Fig. 2
figure 2

Primary bacterial species and infection site Gram-negative bacterium (A), Gram-positive bacterium (B), Fungus (C), infection site (D)

Clinical outcomes of different organism types of infection

Different organism types of infection can result in different clinical outcomes. The 28-day mortality, in-hospital mortality, length of hospital stay, length of ICU stay, and ventilation duration for all patients included were 19.1%, 19.5%, 9.8 days, 3.6 days, and 46.1 ± 90.5 (SD) hours, respectively(Table 2). In comparison to the GNB and GPB groups, patients in the fungal group had greater 28-day mortality (31.8% vs. 15.4% vs. 17.7%), in-hospital mortality (32.6% vs. 15.8% vs. 18.0%), and ventilation duration (77.2 vs. 40.0 vs. 40.9 h, p < 0.05). The GPB group had higher rates of 28-day mortality and in-hospital mortality than the GNB group (p 0.05). However, the hospital stay of GPB was shorter than the GNB groups (9.5 vs. 13.2 days, (p < 0.05)(Table 2).

Table 2 Primary and secondary outcome

Subgroup analyses

The study was further analyzed in subgroups for drug-resistant bacteria and bloodstream infections. There was no significant difference in 28-day mortality in the GNB (P = 0.753) and overall (P = 0.237) groups among bloodstream and non-bloodstream infections. However, for the GPB and fungal groups, the 28-day mortality rate was higher in the bloodstream infection group than in the non-bloodstream infection group, both p-values were equal to 0.002 (Fig. 3A. Meanwhile, the difference in 28-day mortality between drug-resistant and non-drug-resistant patients was not statistically significant in the overall (P = 0.412)and GNB groups (P = 0.496), but drug-resistant patients in the GPB group had an increased 28-day mortality rate than non-drug-resistant patients (P = 0.002) (Fig. 3B).

Fig. 3
figure 3

Subgroup analyses

Overall survival and effect of organism type of infection on survival

By using univariate and multivariate logistic regression models, our research further examined whether the microbial types were independent risk factors for 28-day mortality events. In a univariate logistic regression model, using the Gram-negative group as a reference, the probability of the endpoint event was 1.22(95% CI 1.05–1.42, P = 0.009) and 2.48(95% CI 2.07–2.97, P < 0.001) times higher in the GPB and fungal groups, respectively (Table 3) (Fig. 4A). Similarly, after adjusting for covariates, GPB and fungi remained significant independent risk factors for 28-day mortality on multivariable analysis, 1.50(95% CI 1.24–1.81), 2.16 (95% CI 1.72–2.7) respectively (Table 3). The multivariate logistic model showed good discrimination, with a C-index of 0.788 (Fig. 4B). We then developed and validated a nomogram for the individualized prediction of 28-day mortality in septic patients (Fig. 4C). Application of the nomogram still gave good discrimination (C-index, 0.778) and good calibration (Fig. 4 D.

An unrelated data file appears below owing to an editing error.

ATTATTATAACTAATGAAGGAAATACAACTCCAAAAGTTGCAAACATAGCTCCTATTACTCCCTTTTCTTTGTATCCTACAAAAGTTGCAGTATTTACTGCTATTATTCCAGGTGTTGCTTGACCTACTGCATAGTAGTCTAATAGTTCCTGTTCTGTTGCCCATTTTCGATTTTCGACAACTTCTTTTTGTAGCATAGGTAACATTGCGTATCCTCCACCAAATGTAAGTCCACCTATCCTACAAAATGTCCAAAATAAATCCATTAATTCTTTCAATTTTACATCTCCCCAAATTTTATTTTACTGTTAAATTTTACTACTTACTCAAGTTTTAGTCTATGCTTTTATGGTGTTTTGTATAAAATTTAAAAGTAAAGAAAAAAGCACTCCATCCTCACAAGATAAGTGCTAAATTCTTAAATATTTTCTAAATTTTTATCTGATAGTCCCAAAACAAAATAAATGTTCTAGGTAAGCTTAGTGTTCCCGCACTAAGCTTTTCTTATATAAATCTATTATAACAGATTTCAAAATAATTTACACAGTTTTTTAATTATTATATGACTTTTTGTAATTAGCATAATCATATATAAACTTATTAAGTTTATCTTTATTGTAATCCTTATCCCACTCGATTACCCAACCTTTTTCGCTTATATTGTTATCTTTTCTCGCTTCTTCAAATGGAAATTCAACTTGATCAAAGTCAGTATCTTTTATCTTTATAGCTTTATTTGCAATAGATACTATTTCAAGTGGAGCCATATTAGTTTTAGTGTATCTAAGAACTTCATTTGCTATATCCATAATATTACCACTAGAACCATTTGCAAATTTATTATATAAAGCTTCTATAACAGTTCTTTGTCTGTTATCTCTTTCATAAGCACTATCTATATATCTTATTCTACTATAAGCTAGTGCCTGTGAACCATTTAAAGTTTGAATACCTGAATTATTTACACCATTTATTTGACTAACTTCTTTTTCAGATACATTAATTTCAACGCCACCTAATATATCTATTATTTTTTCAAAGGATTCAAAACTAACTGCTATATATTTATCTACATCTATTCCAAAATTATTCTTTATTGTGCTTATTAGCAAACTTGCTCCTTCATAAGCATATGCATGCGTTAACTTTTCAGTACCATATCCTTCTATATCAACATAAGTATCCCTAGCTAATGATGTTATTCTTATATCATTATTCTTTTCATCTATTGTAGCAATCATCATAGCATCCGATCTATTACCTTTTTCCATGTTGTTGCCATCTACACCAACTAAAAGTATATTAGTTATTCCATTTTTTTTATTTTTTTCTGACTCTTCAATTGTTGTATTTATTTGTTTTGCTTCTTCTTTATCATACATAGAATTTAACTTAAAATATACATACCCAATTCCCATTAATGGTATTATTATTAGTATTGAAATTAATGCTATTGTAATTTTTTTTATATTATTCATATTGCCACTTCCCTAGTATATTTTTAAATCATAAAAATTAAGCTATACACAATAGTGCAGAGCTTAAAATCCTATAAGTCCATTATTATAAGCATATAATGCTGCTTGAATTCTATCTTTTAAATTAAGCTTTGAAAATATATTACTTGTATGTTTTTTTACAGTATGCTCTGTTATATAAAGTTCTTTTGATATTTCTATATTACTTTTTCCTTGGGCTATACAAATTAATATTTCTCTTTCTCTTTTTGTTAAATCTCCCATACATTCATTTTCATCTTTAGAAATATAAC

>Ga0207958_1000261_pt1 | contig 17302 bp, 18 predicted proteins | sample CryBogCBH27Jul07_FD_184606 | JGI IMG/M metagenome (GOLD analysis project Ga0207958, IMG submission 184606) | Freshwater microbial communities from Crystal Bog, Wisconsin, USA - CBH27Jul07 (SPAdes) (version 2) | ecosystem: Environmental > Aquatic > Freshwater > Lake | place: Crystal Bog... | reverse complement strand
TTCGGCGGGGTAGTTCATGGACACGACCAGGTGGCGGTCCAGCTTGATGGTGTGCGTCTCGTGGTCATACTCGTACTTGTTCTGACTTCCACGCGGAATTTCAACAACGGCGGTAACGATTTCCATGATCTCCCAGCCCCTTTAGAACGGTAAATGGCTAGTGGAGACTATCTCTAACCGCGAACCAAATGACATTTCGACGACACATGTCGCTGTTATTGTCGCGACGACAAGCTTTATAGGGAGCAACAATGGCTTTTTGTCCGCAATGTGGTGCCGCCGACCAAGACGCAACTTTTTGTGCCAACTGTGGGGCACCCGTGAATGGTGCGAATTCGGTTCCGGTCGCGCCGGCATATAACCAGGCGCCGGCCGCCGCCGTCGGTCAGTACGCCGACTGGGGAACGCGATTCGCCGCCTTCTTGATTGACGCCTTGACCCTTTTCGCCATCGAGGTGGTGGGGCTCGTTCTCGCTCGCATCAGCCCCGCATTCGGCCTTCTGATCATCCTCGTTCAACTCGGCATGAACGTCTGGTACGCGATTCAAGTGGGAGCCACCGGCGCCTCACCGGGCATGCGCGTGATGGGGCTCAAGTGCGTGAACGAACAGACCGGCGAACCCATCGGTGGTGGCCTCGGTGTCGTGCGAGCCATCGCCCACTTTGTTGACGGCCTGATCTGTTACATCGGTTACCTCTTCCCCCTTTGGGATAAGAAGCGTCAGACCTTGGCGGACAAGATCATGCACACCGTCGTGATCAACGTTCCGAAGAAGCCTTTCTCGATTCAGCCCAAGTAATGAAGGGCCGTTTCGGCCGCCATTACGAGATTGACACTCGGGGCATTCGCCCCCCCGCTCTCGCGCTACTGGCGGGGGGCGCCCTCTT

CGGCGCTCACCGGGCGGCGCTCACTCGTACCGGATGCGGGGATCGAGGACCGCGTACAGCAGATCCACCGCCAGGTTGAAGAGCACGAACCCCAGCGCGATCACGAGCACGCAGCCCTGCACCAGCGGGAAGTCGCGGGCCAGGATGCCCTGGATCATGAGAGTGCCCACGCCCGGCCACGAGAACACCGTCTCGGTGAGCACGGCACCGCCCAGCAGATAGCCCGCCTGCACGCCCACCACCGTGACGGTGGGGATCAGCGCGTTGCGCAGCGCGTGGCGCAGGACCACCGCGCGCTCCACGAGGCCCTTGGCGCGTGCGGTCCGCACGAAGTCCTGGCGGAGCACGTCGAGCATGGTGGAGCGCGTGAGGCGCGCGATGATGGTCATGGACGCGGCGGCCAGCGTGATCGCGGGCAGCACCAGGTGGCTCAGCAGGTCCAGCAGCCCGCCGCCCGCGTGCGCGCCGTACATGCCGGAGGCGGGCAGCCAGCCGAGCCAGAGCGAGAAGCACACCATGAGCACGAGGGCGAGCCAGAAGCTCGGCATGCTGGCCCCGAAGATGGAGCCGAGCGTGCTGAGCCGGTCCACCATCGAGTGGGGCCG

Table 3 Univariate and multivariate regression analyses of variables for 28-day mortality
Fig. 4
figure 4

Forest diagram of multivariate regression analyses of variables for 28-day Mortality (A), The performance of the model was tested internally, and receiver operating characteristic (ROC) curve analysis is used to discriminate model performance analysis (B). A Nomogram for predicting 28-day mortality (C), Calibration curves of the nomogram in the internal validation cohort (D), and Kaplan–Meier analysis for 28-day survival. KM survival curve analysis of the 28-day survival rates of the three groups (C). HR1:Gram-negative bacterium vs Fungus, HR2:Gram-positive bacteria vs Fungus (E)

Kaplan–Meier survival curve demonstrating the organism type of infection as a risk factor for mortality. There is a significant survival disadvantage for patients with sepsis due to fungal infections within 28 days of hospitalization compared to Gram-positive or Gram-negative organisms(log-rank test: P < 0.001) (Fig. 4E). The HRs for the occurrence of 28-day mortality for fungi versus GNB and GPB were 1.818 (95% CI, 1.574–2.100; P < 0.001) and 1.715 (95% CI, 1.494–1.968; P < 0.001), respectively (Fig. 4E).


In this retrospective cohort study, we found that the type of infection plays an important role in the pathogenesis of sepsis and is one of the most important independent risk factors for endpoint events in patients with sepsis. The risk of short-term mortality was higher for bloodstream infections caused by fungi and GPB; Multidrug-resistant GPB have a higher mortality rate than non-drug-resistant patients. Finally, we also developed and validated clinical prediction nomograms for the 28-day mortality in patients with sepsis, and it performed well with good calibration.

Our current understanding of the pathogenesis of sepsis is based on the lipopolysaccharide(lps)-induced cell model, which may not be suitable for GPB and fungi because of the variability in the clinical manifestations of different microbial infections [13]. Moreover, GPB and GNB lead to different immune mechanisms. Earlier research has shown that Staphylococcus aureus (47.3%), Enterococcus spp (10.8%), and Candida spp (10.1%) were the most common infections [14], which is consistent with our findings. GNB are more likely to cause severe sepsis than GPB, with higher SOFA, SAPS II, and Charlson comorbidity scores, but their prognosis of them is the opposite. A study pointed out that the APACHE II score was also significantly higher in the Gram-negative patients’ group than in the Gram-positive patients’ group [15].